London Hearts Supporters Club

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John McGlynn (Caretaker) <-auth Phil Gordon auth-> John Underhill
Jankauskas Edgaras [G Buezelin 78] ;[G O'Connor 80]
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Hearts broken

By Phil Gordon
Hibernian 2 Heart of Midlothian 0
JOHN ROBERTSON, a man who knows more than anyone about Edinburgh derbies, used to use the self-deprecating line about himself that “it ain’t over until the fat striker scores”. George Foulkes ought to consider singing a cover version — “It Ain’t Over Until The Chairman Opens His Mouth”.

No sooner had Foulkes claimed that the Premierleague was a two-horse race than the inevitable happened. It is known as commentator’s curse. Peter O’Sullevan would never have allowed it to happen and neither, frankly, would Robertson, who always had too much respect for the opposition in his 18 years as a Heart of Midlothian player and his mere six months as manager.

Hearts did a Devon Loch at Easter Road. After clearing 12 hurdles with ease, the unlucky thirteenth sent them flat on their faces. There is plenty of time to recover. The Premierleague race makes the Grand National seem like a fun run. There was nothing up with Hearts on Saturday. They played excellently for an hour but they were carrying some extra weight, put there by Foulkes — the burden of leadership is hard enough without someone inspiring your biggest rivals.

The Hearts chairman was so busy being condescending about Rangers dropping off the pace that he forgot about Hibernian. Whether it is three or four horses, the thundering hooves Foulkes can now hear come from across the city. “This was a big game for us,” Tony Mowbray, the Hibernian manager, said. “We could have been ten points behind if we lost, now it is down to four.”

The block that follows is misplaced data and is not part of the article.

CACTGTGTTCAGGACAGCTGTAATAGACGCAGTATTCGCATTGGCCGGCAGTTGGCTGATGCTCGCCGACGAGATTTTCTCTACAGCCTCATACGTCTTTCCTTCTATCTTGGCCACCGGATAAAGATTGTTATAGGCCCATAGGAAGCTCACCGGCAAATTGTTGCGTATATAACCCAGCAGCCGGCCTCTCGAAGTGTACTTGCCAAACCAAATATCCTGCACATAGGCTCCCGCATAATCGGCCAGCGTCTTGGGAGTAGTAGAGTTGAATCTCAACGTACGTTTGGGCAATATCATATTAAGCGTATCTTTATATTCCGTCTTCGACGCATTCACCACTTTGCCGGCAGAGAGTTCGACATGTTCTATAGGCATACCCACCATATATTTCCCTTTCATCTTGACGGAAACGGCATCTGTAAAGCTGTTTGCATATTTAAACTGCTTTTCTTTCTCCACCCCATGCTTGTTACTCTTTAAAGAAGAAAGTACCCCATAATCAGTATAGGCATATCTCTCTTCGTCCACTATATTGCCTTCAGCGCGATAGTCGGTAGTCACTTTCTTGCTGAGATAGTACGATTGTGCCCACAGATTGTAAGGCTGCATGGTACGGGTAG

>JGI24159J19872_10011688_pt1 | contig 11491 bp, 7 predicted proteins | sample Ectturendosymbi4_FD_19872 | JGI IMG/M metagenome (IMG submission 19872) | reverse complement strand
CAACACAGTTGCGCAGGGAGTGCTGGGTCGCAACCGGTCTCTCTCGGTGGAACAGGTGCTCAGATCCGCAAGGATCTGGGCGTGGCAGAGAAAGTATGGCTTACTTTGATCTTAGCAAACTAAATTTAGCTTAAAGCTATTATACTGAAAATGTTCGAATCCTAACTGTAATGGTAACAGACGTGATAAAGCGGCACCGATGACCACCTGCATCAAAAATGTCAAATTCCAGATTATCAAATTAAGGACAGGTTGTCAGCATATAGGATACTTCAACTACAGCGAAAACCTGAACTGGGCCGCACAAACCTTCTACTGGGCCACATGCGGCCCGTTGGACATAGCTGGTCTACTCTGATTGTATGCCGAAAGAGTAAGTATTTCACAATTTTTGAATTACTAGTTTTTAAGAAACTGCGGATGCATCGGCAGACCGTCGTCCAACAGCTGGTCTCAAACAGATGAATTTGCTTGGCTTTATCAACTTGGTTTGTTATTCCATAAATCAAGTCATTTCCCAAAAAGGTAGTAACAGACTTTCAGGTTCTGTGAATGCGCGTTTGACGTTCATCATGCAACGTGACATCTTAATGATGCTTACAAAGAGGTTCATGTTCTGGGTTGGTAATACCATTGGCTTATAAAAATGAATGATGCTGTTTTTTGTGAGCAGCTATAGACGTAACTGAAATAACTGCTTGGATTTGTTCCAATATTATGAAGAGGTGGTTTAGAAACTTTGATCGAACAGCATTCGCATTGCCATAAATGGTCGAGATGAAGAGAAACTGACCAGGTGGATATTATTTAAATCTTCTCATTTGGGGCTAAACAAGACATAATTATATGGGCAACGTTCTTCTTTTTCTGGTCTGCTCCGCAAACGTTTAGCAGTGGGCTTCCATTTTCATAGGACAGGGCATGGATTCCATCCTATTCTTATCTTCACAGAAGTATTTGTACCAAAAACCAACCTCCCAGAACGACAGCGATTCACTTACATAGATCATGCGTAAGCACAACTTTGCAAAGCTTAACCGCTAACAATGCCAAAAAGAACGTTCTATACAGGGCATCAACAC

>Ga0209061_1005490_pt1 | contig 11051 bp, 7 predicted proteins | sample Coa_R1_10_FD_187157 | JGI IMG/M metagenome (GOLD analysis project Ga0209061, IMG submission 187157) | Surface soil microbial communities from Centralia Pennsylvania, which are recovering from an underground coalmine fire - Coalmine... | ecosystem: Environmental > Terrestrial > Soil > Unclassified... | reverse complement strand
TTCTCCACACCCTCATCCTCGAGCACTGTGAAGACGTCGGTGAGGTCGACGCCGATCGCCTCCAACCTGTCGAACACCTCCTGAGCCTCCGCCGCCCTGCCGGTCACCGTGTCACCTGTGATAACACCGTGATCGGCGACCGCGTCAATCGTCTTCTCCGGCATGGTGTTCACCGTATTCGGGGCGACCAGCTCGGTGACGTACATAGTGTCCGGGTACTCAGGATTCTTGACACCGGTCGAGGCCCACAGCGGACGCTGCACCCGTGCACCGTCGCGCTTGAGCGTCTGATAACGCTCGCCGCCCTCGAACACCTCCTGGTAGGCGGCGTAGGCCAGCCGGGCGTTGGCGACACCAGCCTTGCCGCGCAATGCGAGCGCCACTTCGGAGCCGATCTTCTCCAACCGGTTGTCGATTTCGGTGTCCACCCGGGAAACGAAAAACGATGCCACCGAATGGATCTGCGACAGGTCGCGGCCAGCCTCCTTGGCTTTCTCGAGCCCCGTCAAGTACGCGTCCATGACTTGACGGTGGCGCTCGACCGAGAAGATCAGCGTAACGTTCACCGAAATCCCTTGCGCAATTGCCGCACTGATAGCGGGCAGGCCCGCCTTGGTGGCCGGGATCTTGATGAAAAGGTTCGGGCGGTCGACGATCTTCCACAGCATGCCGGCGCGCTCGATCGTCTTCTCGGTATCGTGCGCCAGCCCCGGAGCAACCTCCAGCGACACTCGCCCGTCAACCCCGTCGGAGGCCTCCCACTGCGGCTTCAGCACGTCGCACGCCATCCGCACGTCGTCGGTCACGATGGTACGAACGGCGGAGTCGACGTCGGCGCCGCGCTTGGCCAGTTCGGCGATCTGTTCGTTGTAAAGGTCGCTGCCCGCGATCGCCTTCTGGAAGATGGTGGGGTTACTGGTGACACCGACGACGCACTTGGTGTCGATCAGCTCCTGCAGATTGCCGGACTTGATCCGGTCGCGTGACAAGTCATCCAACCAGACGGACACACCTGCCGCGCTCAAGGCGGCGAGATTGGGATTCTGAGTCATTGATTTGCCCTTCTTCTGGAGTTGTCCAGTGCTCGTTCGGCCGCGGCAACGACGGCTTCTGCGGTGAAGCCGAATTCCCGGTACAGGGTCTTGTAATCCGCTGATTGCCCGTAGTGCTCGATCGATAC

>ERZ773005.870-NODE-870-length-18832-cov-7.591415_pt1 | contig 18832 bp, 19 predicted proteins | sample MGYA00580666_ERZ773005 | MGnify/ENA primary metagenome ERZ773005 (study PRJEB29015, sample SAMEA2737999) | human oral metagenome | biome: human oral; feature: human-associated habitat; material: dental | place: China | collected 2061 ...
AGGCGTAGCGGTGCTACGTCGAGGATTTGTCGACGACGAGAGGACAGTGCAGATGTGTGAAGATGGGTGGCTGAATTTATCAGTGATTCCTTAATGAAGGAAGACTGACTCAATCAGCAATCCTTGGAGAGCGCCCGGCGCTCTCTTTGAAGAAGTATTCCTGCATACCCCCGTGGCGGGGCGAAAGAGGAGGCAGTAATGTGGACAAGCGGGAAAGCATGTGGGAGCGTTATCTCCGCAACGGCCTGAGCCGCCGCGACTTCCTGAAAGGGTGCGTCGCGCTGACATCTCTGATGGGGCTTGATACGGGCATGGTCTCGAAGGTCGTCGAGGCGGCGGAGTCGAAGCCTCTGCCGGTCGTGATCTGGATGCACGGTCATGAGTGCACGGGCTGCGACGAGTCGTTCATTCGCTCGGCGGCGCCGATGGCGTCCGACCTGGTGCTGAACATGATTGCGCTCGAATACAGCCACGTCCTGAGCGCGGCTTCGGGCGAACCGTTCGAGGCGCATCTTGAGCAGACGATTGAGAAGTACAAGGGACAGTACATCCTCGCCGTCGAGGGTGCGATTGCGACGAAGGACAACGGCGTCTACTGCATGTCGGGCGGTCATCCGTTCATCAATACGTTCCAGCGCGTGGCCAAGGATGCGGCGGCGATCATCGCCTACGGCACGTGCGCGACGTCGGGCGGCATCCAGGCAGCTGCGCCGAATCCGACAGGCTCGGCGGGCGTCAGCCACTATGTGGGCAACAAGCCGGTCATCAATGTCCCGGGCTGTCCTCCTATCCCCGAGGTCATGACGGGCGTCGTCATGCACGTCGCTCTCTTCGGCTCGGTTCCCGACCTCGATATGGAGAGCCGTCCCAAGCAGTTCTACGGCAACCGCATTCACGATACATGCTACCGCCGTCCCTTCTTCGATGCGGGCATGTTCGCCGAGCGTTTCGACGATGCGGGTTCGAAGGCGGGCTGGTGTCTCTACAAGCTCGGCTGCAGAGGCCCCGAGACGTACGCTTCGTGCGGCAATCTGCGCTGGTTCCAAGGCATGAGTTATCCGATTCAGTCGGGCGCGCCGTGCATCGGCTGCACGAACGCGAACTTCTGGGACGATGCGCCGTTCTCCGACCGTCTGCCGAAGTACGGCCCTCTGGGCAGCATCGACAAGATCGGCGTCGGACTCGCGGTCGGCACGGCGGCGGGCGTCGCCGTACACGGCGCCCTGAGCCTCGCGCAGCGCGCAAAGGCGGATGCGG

Foulkes, and perhaps the Hearts fans, had been guilty of hubris. “We are unbeatable,” they chanted before the game. Ninety minutes later, that number was being scratched from the repertoire. No side is immune from defeat, though it has to be said that the players George Burley left behind could not be accused of the sin of pride — well, apart from one.

Edgaras Jankauskas left his team to face the final 27 minutes with ten men after his sheer folly in getting himself sent off. Guillaume Beuzelin and Garry O’Connor profited, scoring in the final 13 minutes just when the resistance organised by the outstanding Steven Pressley, Andy Webster and Craig Gordon seemed to have weathered the storm.

Jankauskas sold his club short in the same way that Foulkes did. The former FC Porto striker dived so frequently in the first half that he tried the patience of John Underhill before the referee booked him for persistent fouling. When Scott Brown came in from behind and clipped him, Jankauskas went theatrically into the air. Underhill awarded Hearts the free kick, but as he did so, the Lithuanian retaliated with an angry two-handed shove on his marker.

Underhill was left with no alternative but to issue a red card for violent conduct. Everyone from Mowbray to John McGlynn, the Hearts caretaker manager, agreed it was the turning point of a pulsating contest.

Taken from

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